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The Metaphysical Nature of Sin in Augustine’s Pear Theft and Theater

In Book two, of the Confessions, Augustine recollected the evening in which, late one night, he and his buddies stole pears from his neighbor’s vineyard. At first reading, this does not seem like too big of a deal. Obviously, most ethical theories understand that stealing is wrong, but do not most boys steal at some point in their lives? Why would stealing fulfill Augustine’s deep description of depth of foul lust and carnality in the opening in this book: “I wish to bring back to mind my past foulness and the carnal corruptions of my soul.”[1] Augustine wrote, “For in my youth, I burned to get my fill of hellish things. I dared to run wild in different ways of love.”[2] Burning to get his fill of hellish things, does not seem to describe a few young teenagers stealing pears from a neighbor’s orchid and feeding them to pigs.   But Augustine’s aim is not merely autobiographical, to tell stories of his hell raising pear theft, but to allow the reader to see the metaphysical nature of sin.  Carl Vaught reminds the reader, “The pear-stealing episode is not simply Augustine’s story, but also our own.”[3]
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Israel's Struggle: A Historical Perspective Pt. 1

Genesis 32:28 records Jacob, the son of Isaac, who was the son of Abraham, having his name changed to Israel.  Why?  The text tells us it is, “because you have struggled with God and with men and have overcome.”  What a prophetic word, with a promise. 

The context of the passage shows us that it was Jacob who wrestled the angel and won, but the message from the angel and name Israel takes on much more theological significance than we may typically think.  To understand this more it will be helpful to take a macro view of the Israelites heritage through the Old Testament.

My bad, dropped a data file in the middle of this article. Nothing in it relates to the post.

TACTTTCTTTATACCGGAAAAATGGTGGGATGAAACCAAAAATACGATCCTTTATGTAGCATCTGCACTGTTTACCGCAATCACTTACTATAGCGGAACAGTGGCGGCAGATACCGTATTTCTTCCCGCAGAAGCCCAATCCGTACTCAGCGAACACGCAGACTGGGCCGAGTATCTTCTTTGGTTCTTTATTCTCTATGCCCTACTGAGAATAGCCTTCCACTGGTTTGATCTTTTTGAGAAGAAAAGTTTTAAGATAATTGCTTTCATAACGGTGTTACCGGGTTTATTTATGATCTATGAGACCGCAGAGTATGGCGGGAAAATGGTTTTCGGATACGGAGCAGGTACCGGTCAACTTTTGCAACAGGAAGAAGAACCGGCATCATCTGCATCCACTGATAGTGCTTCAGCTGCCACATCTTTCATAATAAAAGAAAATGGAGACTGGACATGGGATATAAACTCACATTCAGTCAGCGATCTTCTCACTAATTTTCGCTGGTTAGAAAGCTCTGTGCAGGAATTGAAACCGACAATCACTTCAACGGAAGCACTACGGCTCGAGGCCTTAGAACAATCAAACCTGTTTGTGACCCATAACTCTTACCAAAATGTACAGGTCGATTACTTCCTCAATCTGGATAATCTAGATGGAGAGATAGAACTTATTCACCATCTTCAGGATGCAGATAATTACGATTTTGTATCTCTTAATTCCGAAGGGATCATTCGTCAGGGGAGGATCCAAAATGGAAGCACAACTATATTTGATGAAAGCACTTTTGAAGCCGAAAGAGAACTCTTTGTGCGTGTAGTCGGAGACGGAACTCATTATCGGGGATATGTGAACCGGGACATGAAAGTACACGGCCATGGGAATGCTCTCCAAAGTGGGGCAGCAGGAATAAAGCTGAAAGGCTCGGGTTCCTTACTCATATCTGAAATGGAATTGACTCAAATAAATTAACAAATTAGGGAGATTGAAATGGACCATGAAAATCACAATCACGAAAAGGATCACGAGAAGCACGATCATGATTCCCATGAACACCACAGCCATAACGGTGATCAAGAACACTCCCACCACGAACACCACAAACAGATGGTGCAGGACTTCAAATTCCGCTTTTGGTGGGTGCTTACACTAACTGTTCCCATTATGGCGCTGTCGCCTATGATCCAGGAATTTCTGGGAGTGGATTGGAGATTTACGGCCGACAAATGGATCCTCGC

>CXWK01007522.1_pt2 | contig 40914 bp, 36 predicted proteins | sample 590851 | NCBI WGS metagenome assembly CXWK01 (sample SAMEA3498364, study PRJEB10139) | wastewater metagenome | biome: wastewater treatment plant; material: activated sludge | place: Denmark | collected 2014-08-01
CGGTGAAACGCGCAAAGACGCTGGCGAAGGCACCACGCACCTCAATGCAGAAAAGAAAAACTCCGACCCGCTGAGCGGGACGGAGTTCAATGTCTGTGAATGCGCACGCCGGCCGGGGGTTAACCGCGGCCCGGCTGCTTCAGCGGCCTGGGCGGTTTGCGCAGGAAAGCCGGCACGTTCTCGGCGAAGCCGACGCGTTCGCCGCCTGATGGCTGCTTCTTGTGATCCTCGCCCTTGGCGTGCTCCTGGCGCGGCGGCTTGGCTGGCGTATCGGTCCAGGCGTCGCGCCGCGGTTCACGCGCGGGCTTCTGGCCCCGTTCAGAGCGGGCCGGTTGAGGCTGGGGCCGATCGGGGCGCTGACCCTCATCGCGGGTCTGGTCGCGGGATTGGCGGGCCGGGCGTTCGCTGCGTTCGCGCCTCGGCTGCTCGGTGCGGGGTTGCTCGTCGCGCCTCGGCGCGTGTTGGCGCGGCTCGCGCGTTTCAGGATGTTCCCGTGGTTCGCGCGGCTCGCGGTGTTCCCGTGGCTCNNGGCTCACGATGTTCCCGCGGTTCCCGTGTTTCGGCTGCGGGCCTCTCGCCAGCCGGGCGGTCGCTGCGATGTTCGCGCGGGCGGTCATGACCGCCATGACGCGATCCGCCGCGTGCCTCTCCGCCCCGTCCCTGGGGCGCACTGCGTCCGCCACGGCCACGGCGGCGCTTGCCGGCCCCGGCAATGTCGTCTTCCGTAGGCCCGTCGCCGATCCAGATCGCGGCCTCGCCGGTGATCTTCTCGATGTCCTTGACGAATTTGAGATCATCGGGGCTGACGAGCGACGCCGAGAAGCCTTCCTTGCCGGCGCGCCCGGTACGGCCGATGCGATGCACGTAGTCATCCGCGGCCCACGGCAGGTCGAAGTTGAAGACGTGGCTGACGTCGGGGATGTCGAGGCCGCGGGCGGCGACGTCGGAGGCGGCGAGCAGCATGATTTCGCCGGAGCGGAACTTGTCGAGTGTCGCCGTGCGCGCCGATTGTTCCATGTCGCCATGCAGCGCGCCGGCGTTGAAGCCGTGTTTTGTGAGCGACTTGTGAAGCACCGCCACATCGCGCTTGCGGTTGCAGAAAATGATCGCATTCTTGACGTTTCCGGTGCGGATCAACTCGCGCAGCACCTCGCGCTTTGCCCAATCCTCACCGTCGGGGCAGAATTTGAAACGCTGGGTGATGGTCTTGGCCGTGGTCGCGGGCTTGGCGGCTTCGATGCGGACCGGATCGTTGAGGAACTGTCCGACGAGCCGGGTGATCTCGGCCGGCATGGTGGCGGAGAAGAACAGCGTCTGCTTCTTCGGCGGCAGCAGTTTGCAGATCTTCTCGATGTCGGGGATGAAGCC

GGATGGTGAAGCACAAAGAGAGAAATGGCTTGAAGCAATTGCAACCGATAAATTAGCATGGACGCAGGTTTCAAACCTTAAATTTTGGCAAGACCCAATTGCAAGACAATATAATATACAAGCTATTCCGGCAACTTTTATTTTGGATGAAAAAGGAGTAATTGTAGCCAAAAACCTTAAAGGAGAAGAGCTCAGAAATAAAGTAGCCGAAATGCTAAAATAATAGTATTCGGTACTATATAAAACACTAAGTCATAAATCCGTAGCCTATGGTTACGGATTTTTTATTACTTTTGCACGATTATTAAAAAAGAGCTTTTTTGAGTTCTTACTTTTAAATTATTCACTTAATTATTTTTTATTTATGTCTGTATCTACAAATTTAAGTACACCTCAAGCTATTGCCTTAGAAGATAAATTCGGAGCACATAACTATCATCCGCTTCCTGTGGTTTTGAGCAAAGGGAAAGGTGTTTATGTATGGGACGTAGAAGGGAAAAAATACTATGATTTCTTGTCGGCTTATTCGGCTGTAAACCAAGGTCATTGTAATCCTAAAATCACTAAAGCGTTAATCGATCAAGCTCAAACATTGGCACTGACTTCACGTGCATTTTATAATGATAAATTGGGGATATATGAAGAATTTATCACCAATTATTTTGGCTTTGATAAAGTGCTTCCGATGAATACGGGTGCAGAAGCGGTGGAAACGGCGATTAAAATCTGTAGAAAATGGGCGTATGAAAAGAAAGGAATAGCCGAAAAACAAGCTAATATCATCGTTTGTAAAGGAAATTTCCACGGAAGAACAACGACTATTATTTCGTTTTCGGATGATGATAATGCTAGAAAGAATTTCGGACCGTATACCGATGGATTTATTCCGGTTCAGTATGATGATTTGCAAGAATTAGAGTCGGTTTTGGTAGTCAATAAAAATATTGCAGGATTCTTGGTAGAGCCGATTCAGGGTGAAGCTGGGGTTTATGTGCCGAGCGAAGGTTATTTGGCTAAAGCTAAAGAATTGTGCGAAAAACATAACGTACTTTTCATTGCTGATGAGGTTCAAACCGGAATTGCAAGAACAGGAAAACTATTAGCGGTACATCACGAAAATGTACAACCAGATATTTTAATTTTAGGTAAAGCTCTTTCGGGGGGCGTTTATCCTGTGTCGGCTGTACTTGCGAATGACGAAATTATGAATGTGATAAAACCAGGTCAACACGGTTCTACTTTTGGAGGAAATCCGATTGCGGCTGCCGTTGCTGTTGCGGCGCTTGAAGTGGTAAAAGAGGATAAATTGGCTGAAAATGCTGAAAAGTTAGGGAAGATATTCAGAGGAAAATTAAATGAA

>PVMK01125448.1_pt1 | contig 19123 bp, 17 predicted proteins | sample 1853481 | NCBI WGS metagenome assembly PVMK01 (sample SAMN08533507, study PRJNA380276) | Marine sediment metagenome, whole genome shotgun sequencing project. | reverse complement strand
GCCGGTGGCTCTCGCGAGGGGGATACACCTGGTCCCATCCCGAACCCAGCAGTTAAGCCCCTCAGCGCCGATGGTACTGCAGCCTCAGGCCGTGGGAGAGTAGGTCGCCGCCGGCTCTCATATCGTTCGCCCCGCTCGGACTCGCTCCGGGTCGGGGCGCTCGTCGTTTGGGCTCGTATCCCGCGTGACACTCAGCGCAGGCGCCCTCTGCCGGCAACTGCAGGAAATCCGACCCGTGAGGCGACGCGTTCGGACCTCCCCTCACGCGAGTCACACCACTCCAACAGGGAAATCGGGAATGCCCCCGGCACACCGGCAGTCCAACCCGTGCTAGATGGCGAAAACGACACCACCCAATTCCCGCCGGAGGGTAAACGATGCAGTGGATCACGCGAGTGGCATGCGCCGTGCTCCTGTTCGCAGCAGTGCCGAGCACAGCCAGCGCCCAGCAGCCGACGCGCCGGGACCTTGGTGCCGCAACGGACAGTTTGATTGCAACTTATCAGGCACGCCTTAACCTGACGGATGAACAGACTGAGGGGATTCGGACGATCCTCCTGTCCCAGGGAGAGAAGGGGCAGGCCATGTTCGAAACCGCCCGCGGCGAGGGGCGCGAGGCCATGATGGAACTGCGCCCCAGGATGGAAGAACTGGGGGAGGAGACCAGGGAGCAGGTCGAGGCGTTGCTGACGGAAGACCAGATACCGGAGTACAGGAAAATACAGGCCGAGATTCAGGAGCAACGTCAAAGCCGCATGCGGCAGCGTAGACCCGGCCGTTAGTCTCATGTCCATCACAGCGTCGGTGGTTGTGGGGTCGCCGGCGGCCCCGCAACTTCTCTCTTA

Moses and Elijah are two Old Testament heroes of the faith who were worn out by the lack of faith and depravity possessed by God’s chosen people.  In 1 Kings 19:10 Elijah communicates his plight to the Lord of how the Israelites have rejected God’s covenant (Mosaic) and put the prophets to death.  Elijah saw himself as next in line the line of fire and was wondering where hope for Israel was to be found.  God replied that he had reserved seven thousand in Israel. (1 Kings 19:18) 

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The Intolerance of Tolerance

Is the Bible intolerant?  That was the question Nathan Hansen asked me to answer for hundreds of students and adults recently.  Three years ago, Nathan, Snohomish Community Church’s innovative youth pastor, created Jesus University, a five-day youth conference in the Seattle area.  During the day, students serve their community.  At night, the community is invited to come hear top Christian bands.  

But before the bands play, Nathan has a Christian apologist address a tough question for an hour, followed by 30 minutes of Q & A.  The big-name bands draw thousands of people throughout the week, but Nathan ensures they’re given more than music.  They get an intelligent yet gracious defense of Christianity.  And our culture desperately needs some clear thinking when it comes to the topic of tolerance.